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Provider rolls out individualised reablement programs


An individualised reablement circuit program has been introduced at Bethanie’s Living Well Centres throughout Perth and regional WA.

The program involves customers being individually assessed by a physiotherapist or occupational therapist. An exercise goal is then set, and an individualised program is developed.

Maryanne Fabling and Olga Milhailescu

It comes as the federal government signaled it was taking the benefits of reablement programs seriously with the announcement of a $29 million reablement trial involving five regional CHSP providers in locations in Tasmania, the Northern Territory, Queensland, NSW, and South Australia.

Bethanie Wellness and Reablement coordinator, Maryann Fabling, says she developed the program to “motivate people by setting meaningful goals”.

“It’s about working out what’s important to them, what they want to work on,” she told the Community Care Review.

“The exercises used in the Reablement Circuit Program are based on research and evidence-based practice.”

Each time the person visits the centre they work towards their goal with the help of an assistant, she said.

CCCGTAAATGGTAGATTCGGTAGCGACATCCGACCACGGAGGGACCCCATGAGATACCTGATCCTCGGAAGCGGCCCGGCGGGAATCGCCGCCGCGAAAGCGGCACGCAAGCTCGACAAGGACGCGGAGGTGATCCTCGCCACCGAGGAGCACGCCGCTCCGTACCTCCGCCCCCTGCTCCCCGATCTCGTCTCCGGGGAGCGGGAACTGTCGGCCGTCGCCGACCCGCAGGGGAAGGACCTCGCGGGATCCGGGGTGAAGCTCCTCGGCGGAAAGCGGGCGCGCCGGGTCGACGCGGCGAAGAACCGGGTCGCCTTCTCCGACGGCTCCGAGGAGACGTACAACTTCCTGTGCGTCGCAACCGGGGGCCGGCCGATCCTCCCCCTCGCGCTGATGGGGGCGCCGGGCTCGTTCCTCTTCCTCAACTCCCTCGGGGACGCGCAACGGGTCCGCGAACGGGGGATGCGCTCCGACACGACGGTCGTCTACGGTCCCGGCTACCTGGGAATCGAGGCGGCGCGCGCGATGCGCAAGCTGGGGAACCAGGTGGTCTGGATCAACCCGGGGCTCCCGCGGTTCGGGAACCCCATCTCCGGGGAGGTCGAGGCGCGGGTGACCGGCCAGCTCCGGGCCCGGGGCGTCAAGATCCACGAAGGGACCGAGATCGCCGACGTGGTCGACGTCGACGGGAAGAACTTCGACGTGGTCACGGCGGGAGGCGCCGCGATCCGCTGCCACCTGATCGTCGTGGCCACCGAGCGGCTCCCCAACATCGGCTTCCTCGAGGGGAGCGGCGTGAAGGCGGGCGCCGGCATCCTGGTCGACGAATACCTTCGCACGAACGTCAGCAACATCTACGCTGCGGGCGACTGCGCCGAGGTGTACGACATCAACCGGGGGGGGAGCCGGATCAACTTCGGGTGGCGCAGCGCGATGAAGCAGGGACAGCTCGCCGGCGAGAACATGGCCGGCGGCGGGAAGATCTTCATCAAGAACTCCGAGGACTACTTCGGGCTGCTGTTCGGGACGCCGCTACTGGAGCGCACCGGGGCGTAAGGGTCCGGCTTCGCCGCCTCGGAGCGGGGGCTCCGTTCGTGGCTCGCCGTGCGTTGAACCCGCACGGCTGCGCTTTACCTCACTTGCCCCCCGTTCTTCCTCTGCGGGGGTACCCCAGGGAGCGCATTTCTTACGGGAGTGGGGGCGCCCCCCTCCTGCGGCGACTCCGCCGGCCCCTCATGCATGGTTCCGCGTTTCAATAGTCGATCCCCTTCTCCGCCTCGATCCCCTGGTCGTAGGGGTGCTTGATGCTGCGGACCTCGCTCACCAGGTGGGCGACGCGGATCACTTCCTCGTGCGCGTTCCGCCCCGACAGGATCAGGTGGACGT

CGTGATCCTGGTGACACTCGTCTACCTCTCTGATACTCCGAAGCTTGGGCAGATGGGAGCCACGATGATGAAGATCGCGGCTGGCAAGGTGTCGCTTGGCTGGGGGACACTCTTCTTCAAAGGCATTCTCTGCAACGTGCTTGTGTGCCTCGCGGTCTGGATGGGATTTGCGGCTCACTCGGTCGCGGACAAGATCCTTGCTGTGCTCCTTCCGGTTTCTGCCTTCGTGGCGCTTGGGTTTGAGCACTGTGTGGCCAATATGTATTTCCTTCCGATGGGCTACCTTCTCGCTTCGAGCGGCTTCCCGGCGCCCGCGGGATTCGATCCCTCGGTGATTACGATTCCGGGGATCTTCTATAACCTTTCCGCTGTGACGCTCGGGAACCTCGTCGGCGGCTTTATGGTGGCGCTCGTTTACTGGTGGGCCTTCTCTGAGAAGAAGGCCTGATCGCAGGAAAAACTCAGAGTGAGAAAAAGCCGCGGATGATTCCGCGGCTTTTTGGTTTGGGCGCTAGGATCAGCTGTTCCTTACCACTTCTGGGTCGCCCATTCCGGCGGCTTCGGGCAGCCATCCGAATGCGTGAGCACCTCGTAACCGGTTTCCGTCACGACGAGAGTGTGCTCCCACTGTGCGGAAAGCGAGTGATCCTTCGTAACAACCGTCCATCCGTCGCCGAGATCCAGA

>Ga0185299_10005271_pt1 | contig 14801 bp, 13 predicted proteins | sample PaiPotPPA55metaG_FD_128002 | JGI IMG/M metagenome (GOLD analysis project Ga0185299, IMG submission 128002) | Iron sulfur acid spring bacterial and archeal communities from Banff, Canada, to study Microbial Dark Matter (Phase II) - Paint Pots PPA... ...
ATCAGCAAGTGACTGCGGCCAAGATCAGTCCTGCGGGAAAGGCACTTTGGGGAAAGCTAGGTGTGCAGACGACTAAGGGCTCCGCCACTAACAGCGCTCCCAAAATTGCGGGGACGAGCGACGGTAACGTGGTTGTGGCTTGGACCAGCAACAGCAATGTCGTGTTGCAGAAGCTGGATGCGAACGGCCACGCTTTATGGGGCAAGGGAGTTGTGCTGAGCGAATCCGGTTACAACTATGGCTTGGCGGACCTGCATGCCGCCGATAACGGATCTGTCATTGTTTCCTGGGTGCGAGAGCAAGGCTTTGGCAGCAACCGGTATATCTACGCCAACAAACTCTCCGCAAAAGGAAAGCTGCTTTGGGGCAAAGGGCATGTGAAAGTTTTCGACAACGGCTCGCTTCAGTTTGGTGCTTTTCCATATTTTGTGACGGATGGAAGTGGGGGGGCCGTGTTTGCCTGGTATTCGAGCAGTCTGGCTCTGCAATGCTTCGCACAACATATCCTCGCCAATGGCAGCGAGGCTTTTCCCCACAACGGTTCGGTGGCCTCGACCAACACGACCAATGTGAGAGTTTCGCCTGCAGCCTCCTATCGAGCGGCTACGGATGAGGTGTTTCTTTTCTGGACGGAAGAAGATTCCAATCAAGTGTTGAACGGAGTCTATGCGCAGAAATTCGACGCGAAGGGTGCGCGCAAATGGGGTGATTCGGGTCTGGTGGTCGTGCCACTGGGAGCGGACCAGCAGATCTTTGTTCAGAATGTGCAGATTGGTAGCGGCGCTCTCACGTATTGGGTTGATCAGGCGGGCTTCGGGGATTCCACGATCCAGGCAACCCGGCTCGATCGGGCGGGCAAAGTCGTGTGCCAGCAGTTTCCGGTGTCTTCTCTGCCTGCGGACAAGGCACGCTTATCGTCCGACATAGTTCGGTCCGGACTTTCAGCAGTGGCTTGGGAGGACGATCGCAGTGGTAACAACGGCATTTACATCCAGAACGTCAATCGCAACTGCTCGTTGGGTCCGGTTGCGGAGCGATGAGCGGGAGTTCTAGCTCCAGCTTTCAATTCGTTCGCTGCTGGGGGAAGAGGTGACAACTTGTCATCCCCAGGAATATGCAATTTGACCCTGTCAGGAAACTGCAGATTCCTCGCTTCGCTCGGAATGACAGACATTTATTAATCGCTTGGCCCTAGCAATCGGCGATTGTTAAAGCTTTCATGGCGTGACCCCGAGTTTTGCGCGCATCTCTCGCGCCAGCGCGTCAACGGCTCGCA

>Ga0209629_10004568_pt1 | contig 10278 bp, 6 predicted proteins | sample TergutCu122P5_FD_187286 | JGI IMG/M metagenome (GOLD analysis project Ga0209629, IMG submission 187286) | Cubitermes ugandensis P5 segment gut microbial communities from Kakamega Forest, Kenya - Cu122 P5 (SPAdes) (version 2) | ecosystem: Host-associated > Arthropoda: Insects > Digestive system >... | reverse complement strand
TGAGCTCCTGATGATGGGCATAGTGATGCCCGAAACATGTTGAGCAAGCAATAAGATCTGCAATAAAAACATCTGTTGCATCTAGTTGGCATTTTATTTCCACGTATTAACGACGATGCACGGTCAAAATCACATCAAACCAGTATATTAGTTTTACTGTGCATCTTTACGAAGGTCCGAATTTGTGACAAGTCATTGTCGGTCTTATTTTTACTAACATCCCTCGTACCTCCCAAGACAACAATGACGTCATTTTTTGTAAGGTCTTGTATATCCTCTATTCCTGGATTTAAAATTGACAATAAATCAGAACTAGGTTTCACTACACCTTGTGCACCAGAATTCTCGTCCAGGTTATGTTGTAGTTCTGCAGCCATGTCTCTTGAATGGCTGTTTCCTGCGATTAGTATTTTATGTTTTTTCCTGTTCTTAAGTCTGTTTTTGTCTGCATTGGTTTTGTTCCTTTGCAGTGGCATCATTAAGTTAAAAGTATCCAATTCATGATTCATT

“Some clients might attend their centre once a week, while others come up to five times a week.”

Over several weeks or months participants in the program can see their improvement and be encouraged to gain more strength, she said.

“The program is designed to be flexible, with goals set and reviewed regularly,” Ms Fabling said.

Working towards better balance

The most common goal set by participants in the program is to improve their balance, Ms Fabling said.

Marty Booysen from Bethanie’s Kwinana Living Well Centre

“Many customers who come to the centre use some sort of walking aid and they want to both strengthen their legs and work on their balance generally,” she said.

“Many older people have a real fear of falling.”

Olga Milhailescu is a regular visitor to the Mount Claremont Living Well Centre, Ms Fabling says.

“She currently walks with a crutch and is worried about falling. She had a fall last year and broke her arm.

“Her circuit program has some strengthening and specific balance exercises that she can complete each week with the assistance of staff and volunteers.”

An accidental fall is often the first step in the physical decline of an older person, particularly if the fall results in a serious injury, she said.

Globally, about one in three older adults experience a fall each year.

Other participants in the program want to improve their strength to assist with back pain.

Another participant, Marty Booysen from Bethanie’s Kwinana Living Well Centre, has a goal to improve breathlessness.

“She has been very concerned about this. We discussed increasing her walking distance and the amount of time she walks every day. She also performs the weight-based circuit exercises when at the centre, to improve her shortness of breath.”

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